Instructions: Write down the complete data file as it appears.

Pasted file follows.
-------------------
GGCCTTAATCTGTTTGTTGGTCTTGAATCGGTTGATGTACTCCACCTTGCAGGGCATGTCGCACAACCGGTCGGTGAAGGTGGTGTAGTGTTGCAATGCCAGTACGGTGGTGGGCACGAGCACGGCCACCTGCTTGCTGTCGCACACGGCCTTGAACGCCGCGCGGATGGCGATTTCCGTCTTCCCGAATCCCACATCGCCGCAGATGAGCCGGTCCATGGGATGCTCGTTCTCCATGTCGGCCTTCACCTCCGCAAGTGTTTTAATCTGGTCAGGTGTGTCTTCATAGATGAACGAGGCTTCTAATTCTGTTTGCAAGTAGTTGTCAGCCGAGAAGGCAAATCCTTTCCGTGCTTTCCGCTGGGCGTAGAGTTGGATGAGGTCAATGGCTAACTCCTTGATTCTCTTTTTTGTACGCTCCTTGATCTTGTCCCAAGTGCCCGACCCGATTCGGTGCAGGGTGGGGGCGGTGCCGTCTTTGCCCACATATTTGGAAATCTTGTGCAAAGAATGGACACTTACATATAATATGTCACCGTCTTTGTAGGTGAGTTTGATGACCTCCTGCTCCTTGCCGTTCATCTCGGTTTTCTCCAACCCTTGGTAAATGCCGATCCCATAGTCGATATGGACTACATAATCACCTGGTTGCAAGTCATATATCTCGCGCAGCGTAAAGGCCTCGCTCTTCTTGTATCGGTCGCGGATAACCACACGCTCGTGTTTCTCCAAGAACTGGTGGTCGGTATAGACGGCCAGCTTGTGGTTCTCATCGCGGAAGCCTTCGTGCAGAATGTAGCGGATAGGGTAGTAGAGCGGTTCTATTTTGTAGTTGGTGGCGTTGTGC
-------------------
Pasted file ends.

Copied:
GGCCTTAATCTGTTTGTTGGTCTTGAATCGGTTGATGTACTCCACCTTGCAGGGCATGTCGCACAACCGGTCGGTGAAGGTGGTGTAGTGTTGCAATGCCAGTACGGTGGTGGGCACGAGCACGGCCACCTGCTTGCTGTCGCACACGGCCTTGAACGCCGCGCGGATGGCGATTTCCGTCTTCCCGAATCCCACATCGCCGCAGATGAGCCGGTCCATGGGATGCTCGTTCTCCATGTCGGCCTTCACCTCCGCAAGTGTTTTAATCTGGTCAGGTGTGTCTTCATAGATGAACGAGGCTTCTAATTCTGTTTGCAAGTAGTTGTCAGCCGAGAAGGCAAATCCTTTCCGTGCTTTCCGCTGGGCGTAGAGTTGGATGAGGTCAATGGCTAACTCCTTGATTCTCTTTTTTGTACGCTCCTTGATCTTGTCCCAAGTGCCCGACCCGATTCGGTGCAGGGTGGGGGCGGTGCCGTCTTTGCCCACATATTTGGAAATCTTGTGCAAAGAATGGACACTTACATATAATATGTCACCGTCTTTGTAGGTGAGTTTGATGACCTCCTGCTCCTTGCCGTTCATCTCGGTTTTCTCCAACCCTTGGTAAATGCCGATCCCATAGTCGATATGGACTACATAATCACCTGGTTGCAAGTCATATATCTCGCGCAGCGTAAAGGCCTCGCTCTTCTTGTATCGGTCGCGGATAACCACACGCTCGTGTTTCTCCAAGAACTGGTGGTCGGTATAGACGGCCAGCTTGTGGTTCTCATCGCGGAAGCCTTCGTGCAGAATGTAGCGGATAGGGTAGTAGAGCGGTTCTATTTTGTAGTTGGTGGCGTTGTGC